One of the reasons I’ve retreated from Twitter since May of last year is the rise of angry politics. I can’t pay attention to everything that’s happening all of the time. And I certainly haven’t got the energy to deal with problems that aren’t materially affecting me or the people I care about.
Brexit, then, is a strange one. On the one hand, I participated in a democratic election to elect a government. Subsequently, a government formed from a party I didn’t vote for called a referendum on the United Kingdom’s membership of the European Union. As we all know, the result was close, and based on lies and illegal funding. Nevertheless, perhaps as a citizen I should participate democratically and then get on with my own life.
On the other hand of course, this isn’t politics as usual. There’s been a rise in nationalistic fervour that we haven’t seen since the 1930s. It’s alarming, particularly at a time when smartphones, social media, and the ever-increasing speed of the news cycle make it difficult for citizens to pay sustained attention to anything.
This article in The New York Times zooms out from the particular issues of Trump and Brexit to look at the wider picture. It’s not mentioned specifically in the article, but documentary evidence of struggles around political power and sovereignty goes back at leats to the Magna Carta in England. One way of looking at that is that King John was the Donald Trump of his time, so the barons took power from him.
It’s easy to stand for the opposite of something: you don’t have to do any of the work. All that’s necessary is to point out problems, flaws, and issues with the the person, organisation, or concept that you’re attacking. So demagogues and iconoclasts such as Boris Johnson and Donald Trump, whose lack of a coherent position wouldn’t work at any other time, all of a sudden gain credibility in times of upheaval.
Like so many political metaphors, the distinction between “hard” and “soft” is misleading. Any Brexiteer wanting to perform machismo will reach for the “hard” option. But as has become increasingly plain over the past two years, and especially over recent weeks, nobody has any idea what “hard” Brexit actually means in policy terms. It is not so much hard as abstract. “Soft” Brexit might sound weak or halfhearted, but it is also the only policy proposal that might actually work.
What appear on the surface to be policy disputes over Britain’s relationship with Brussels are actually fundamental conflicts regarding the very nature of political power. In this, the arguments underway inside Britain’s Conservative Party speak of a deeper rift within liberal democracies today, which shows no sign of healing. In conceptual terms, this is a conflict between those who are sympathetic to government and those striving to reassert sovereignty.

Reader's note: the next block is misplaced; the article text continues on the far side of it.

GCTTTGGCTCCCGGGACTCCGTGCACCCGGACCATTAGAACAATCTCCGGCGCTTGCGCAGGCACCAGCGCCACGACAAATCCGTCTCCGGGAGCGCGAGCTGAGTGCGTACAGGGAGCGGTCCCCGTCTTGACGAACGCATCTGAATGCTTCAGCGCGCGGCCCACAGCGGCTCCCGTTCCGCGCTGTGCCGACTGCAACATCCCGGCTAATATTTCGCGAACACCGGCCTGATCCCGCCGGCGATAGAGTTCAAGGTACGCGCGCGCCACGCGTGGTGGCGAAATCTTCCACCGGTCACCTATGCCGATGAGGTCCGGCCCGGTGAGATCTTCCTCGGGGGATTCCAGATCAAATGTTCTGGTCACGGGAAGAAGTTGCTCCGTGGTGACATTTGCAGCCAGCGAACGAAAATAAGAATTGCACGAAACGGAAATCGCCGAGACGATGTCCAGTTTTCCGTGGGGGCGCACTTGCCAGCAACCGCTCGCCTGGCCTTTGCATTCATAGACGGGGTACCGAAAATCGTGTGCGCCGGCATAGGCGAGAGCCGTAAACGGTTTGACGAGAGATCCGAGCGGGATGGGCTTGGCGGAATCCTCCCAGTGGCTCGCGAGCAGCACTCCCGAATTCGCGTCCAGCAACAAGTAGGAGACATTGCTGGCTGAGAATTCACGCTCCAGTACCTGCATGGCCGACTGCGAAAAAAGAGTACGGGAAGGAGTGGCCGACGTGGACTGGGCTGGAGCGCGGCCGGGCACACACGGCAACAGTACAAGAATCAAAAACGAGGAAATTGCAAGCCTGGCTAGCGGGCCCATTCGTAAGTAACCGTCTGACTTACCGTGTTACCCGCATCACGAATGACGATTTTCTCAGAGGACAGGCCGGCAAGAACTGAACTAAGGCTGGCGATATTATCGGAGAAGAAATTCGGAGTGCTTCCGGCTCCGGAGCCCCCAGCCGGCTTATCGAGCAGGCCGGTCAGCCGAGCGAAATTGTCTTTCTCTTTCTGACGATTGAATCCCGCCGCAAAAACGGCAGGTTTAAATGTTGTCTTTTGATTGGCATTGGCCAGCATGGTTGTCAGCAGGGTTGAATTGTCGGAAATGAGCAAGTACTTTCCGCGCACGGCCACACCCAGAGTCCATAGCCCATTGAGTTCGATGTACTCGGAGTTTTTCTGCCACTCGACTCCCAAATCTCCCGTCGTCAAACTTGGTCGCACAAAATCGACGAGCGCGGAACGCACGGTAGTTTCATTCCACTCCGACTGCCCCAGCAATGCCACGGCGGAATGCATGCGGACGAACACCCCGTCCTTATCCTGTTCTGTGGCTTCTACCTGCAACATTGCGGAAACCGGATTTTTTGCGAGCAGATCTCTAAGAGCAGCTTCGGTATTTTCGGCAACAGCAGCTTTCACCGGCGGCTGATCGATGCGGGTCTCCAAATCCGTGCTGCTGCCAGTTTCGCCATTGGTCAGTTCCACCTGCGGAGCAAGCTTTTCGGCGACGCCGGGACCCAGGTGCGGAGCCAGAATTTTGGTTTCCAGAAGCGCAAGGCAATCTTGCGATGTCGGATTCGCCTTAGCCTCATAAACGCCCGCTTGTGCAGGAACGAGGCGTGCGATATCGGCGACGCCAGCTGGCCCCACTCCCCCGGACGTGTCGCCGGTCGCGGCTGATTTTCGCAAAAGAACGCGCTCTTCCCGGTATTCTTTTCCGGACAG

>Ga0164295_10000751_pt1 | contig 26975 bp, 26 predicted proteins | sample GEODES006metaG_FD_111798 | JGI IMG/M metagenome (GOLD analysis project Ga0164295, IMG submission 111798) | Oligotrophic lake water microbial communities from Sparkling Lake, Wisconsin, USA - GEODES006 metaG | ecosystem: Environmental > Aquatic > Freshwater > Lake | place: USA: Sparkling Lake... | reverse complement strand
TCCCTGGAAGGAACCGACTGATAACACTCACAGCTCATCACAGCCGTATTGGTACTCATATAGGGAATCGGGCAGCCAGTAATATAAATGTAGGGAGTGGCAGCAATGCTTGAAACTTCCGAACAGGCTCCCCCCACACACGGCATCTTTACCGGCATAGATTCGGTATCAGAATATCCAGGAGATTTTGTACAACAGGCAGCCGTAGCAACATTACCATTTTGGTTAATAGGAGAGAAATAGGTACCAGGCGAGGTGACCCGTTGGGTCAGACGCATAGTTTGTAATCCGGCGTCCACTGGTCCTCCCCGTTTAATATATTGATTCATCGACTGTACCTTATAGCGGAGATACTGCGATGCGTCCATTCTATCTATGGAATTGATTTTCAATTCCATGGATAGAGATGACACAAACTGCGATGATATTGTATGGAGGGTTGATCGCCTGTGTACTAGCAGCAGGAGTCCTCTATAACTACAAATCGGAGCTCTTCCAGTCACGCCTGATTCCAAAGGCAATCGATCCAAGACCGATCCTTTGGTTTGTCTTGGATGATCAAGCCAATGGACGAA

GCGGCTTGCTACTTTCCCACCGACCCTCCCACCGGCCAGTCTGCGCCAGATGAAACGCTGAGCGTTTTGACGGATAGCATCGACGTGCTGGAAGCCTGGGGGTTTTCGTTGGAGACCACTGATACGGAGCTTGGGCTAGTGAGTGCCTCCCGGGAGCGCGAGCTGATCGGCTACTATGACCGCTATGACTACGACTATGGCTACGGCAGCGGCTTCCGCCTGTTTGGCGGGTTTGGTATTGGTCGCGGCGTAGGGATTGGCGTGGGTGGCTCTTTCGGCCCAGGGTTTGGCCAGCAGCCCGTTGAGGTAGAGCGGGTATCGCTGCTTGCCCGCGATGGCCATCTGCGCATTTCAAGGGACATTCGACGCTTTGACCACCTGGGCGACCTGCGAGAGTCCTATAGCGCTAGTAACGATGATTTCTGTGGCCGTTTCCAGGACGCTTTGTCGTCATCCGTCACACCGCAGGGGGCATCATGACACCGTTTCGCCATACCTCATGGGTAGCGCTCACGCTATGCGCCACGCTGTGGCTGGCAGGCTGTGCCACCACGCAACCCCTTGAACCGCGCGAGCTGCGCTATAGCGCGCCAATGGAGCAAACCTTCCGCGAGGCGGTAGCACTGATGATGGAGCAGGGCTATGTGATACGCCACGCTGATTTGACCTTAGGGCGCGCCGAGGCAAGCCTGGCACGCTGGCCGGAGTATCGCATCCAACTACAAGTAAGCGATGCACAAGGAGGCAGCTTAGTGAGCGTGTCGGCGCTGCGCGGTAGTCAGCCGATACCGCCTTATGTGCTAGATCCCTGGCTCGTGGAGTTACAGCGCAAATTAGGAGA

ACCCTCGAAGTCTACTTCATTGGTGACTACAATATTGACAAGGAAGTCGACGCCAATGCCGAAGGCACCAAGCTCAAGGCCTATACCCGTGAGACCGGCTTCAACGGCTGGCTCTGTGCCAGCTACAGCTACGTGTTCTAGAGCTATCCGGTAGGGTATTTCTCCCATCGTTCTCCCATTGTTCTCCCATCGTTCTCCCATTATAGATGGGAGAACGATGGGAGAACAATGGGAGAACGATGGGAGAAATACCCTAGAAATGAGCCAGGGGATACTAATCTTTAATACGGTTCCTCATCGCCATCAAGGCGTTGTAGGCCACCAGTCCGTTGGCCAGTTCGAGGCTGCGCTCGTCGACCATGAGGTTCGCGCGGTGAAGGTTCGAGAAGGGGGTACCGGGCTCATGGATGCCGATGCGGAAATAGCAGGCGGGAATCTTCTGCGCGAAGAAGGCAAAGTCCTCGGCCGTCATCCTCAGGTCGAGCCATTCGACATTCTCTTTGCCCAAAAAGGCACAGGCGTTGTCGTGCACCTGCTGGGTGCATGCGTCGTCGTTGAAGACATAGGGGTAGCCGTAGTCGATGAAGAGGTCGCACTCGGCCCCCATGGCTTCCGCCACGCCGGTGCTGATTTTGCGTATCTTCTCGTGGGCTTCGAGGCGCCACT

I’m writing this on the train home from London. I haven’t participated in or seen any of the protests around Trump’s visit to the UK. I have, however, seen plenty of people holding placards and banners, obviously on their way to, or from, a rally.
My concern about getting angry in bite-sized chunks on Twitter or reducing your issues with someone like Trump or Johnson to a placard is that you’re playing them at their own game. They’ll win. They thrive on the oxygen of attention. Cut it off and they’ll whither and be forced to slink off to whatever hole they originally crawled from.
A common thread linking “hard” Brexiteers to nationalists across the globe is that they resent the very idea of governing as a complex, modern, fact-based set of activities that requires technical expertise and permanent officials.
The more extreme fringes of British conservatism have now reached the point that American conservatives first arrived at during the Clinton administration: They are seeking to undermine the very possibility of workable government. For hard-liners such as Jacob Rees-Mogg, it is an article of faith that Britain’s Treasury Department, the Bank of England and Downing Street itself are now conspiring to deny Britain its sovereignty.
What we’re talking about here is ideology. There’s always been a fundamental difference between the left and the right of politics in a way that’s understood enough not to get into here. But issues around sovereignty, nationalism, and self-determinism actually cut across the traditional political spectrum. That’s why, for example, Jeremy Corbyn, leader of the British Labour Party, can oppose the EU for vastly different reasons to Jacob Rees-Mogg, arch-Brexiteer.
I haven’t got the energy to go into it here, but to me the crisis in confidence in expertise comes from a warping of the meritocratic system that was supposed to emancipate the working class, break down class structures, and bring forth a fairer society. What’s actually happened is that the political elites have joined with the wealthy to own the means of cultural reproduction. As a result, no-one now seems to trust them.
What happens if sections of the news media, the political classes and the public insist that only sovereignty matters and that the complexities of governing are a lie invented by liberal elites? For one thing, it gives rise to celebrity populists, personified by Mr. Trump, whose inability to engage patiently or intelligently with policy issues makes it possible to sustain the fantasy that governing is simple. What Mr. Johnson terms the “method” in Mr. Trump’s “madness” is a refusal to listen to inconvenient evidence, of the sort provided by officials and experts.
There have been many calls within my lifetime for a ‘new politics’. It’s nearly always a futile project, and just means a changing of the faces on our screens while the political elite continue their machinations. I’m not super-hopeful, but I do perhaps wonder whether our new-found connectedness, if mediated by decentralised technologies, could change that?
Source: The New York Times